This research project conducted in China has shown that acupuncture is as effective as physiotherapy in the treatment for post stroke rehabilitation:
This recent research project, conducted over the last couple of years in the UK by the University of York, yet again shows the benefits of traditional acupuncture for the treatment of Irritable Bowel Syndrome (IBS).
This will be welcome relief for so many people.
Bridgeways Clinic will be joining other members of the Buckinghamshire Acupuncture for Childbirth Team at the Bump and Beyond Exhibition in Friars Square, Aylesbury today.
This will be a great opportunity for women to discuss how acupuncture and Chinese medicine can help them with fertility, pregnancy, labour and post-natal conditions.
The London Confucius Institute for Traditional Chinese Medicine is organizing a “Traditional Chinese Medicine Photo Exhibition” at the Wellcome Collection (183 Euston Road, London NW1 2BE) on 22/23 October 2012.
The exhibition will focus on the Traditional Chinese Medicine’s “Past, Present and Future” and provide you with a comprehensive understanding of the development of the Traditional Chinese Medicine.
This piece of research provides some interesting evidence that traditional acupuncture may help relieve some of the symptoms of Parkinson’s disease:
The National Institute for Clinical Excellence (NICE) in the UK has now recommended that a course of 10 traditional acupuncture treatments should be considered by GPs for patients that are experiencing tension-type and migraine headaches.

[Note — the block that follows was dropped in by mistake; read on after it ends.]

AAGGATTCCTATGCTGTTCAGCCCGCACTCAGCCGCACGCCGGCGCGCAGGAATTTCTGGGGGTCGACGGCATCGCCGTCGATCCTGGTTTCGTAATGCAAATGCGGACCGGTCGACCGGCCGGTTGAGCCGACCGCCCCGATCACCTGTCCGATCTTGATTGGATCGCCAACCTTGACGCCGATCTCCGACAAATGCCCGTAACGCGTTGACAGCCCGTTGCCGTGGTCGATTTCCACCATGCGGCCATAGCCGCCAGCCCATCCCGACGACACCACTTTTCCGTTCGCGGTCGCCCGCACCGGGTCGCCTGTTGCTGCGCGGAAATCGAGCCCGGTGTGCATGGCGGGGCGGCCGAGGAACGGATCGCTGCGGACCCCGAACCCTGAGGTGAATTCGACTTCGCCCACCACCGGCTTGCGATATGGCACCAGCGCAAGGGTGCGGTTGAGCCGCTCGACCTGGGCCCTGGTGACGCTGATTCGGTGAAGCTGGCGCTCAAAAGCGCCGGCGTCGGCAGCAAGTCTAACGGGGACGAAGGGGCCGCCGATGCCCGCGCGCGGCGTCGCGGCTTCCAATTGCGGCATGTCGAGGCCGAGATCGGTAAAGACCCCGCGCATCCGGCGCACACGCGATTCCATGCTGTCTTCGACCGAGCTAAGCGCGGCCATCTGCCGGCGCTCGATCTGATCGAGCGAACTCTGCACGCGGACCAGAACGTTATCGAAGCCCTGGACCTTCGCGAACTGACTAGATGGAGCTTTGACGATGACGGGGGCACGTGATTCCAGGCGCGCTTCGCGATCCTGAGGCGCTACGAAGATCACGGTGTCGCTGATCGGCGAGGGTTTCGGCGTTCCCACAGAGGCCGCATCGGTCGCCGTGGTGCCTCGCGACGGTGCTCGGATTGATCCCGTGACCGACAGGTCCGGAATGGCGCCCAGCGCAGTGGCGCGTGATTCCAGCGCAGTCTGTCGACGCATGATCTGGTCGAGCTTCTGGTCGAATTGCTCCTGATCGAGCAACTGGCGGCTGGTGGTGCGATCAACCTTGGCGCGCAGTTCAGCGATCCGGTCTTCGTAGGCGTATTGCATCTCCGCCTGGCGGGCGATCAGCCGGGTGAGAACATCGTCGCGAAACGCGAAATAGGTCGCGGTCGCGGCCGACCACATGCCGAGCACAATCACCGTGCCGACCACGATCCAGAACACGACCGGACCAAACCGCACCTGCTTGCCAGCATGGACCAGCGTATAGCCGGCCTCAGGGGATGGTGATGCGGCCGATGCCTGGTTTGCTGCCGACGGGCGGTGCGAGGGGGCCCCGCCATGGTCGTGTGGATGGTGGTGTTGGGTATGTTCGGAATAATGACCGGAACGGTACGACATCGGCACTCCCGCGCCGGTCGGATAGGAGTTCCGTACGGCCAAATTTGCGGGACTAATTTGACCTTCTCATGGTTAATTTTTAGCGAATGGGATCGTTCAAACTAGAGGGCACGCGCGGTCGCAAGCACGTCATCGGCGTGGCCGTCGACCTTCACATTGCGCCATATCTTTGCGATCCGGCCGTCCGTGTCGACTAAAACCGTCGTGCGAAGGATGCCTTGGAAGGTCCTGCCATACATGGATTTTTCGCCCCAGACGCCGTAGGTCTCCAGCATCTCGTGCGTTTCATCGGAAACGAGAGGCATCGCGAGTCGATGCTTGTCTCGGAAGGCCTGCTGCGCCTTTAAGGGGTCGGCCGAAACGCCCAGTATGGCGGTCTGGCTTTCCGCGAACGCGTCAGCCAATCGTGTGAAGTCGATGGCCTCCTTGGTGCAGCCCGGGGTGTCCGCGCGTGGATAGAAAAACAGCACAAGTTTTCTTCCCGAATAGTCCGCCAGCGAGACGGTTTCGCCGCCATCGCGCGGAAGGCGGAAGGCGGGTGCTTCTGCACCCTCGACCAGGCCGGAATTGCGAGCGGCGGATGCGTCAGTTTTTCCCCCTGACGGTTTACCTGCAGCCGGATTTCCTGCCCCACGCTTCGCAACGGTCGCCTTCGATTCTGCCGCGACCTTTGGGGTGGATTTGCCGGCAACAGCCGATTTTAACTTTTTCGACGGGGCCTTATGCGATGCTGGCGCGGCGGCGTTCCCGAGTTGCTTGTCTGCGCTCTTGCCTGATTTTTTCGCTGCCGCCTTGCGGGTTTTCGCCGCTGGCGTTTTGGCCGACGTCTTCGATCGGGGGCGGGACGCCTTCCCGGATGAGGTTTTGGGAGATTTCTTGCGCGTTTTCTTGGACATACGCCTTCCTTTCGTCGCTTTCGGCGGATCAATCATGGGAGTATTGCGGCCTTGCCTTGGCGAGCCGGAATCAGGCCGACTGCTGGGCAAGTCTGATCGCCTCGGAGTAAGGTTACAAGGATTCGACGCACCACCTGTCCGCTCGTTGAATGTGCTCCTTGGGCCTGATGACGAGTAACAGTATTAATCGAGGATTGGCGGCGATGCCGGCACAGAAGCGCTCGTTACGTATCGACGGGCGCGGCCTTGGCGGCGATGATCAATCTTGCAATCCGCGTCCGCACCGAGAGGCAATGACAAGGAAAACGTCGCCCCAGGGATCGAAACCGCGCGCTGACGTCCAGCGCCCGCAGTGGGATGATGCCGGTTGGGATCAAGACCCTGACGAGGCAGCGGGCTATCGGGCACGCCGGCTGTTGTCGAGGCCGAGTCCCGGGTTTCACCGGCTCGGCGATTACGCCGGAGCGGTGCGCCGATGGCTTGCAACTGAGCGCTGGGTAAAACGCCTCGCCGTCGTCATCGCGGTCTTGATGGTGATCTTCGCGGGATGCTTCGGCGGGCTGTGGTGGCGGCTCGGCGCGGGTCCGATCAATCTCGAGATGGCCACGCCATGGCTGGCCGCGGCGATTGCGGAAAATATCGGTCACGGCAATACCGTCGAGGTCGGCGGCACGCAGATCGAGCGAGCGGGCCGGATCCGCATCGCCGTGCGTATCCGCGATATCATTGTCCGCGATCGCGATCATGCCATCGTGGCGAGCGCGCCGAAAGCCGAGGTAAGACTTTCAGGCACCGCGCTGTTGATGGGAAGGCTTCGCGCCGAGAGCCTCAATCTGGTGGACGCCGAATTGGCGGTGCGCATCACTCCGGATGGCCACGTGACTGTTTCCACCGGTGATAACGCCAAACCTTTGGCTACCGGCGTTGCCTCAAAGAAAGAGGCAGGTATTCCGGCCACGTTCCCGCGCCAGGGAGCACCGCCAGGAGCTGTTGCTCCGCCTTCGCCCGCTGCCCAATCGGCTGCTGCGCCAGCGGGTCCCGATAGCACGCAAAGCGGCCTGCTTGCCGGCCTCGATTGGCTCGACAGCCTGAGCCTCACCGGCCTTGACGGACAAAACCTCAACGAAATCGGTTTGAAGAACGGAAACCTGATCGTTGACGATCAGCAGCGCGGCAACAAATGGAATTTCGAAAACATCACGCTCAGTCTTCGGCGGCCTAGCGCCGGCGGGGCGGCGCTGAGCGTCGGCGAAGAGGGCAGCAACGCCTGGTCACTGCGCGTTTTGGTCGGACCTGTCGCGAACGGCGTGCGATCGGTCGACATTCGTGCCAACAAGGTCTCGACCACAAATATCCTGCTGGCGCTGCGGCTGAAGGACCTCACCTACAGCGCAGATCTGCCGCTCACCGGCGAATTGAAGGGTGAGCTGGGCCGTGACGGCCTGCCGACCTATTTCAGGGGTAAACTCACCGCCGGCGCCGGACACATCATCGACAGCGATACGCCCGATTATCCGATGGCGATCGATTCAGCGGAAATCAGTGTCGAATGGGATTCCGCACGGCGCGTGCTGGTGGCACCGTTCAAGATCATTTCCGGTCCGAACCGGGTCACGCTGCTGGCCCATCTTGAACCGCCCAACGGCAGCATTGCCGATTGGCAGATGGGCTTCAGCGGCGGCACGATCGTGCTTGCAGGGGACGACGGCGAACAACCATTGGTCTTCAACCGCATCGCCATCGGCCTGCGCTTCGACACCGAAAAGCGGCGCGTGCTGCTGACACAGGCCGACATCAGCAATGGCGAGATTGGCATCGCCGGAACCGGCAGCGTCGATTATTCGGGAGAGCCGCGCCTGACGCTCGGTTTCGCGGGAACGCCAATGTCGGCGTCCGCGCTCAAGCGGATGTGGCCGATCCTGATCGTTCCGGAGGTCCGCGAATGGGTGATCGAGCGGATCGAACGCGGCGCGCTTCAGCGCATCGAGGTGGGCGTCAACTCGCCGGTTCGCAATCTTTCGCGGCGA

The most important issue that underpins this recommendation is how NICE used only Traditional Chinese Medicine trials results in their analysis.
So it is important that patients go to see a fully qualified traditional acupuncturist for help with headaches, and not be treated by a healthcare professional who has only done a ‘weekend’ course for dry needling. Those who have only done a very limited form of dry needling training are not able to provide the same level of therapeutic benefit if they don’t follow the same diagnostic principles that underpinned the trials used to reach the conclusions of this recommendation.
Whilst it is not so common today, making a broth or soup using the bones used to be a regular feature in the kitchen.
This website gives an excellent explanation of the benefits of bone broth, in terms of the cartilage, bone marrow, glycine and proline, collagen and gelatin, and the minerals that the broth will contain. It then goes on to describe very clearly how to cook a bone broth and gives a number of recipes:
The British Acupuncture Council has published a website to support the UK’s first Acupuncture Awareness Week running from 27th February to 4th March.
If you have any questions about acupuncture, then go check out the website here:
Posted in Acupuncture, Chinese Medicine, Complementary Therapies, Fertility, Lifestyle, Mental health, Wellbeing | Tags: Acupuncture, Acupuncture and Chinese Medicine, Complementary therapy, Fertility, Health, Lifestyle, Mental Health, Pain management, Pregnancy, Traditional Chinese medicine, Women's Health
Sometimes an alternative to rice and pasta is needed, and this where quinoa can be used. It cooks quickly and is very nutritious. You can prepare a simple basic quinoa, but you can also mix it up different ingredients – just as you would with rice, couscous or pastas – to make it more interesting.
You can get it from UK supermarkets such as Tesco.
Here’s a Mexican quinoa dish to try:
Congee is a soupy white rice ‘porridge’ that is a traditional Chinese dish. It is typically made with meat or fish stock and can then be flavoured with meat or vegetables, but it is possible to sweeten it. It is used for either breakfast or an evening snack. It is easily digested and absorbed, and is believe to replenish your Spleen Qi energy.
Here is a very simple recipe from China Life in London: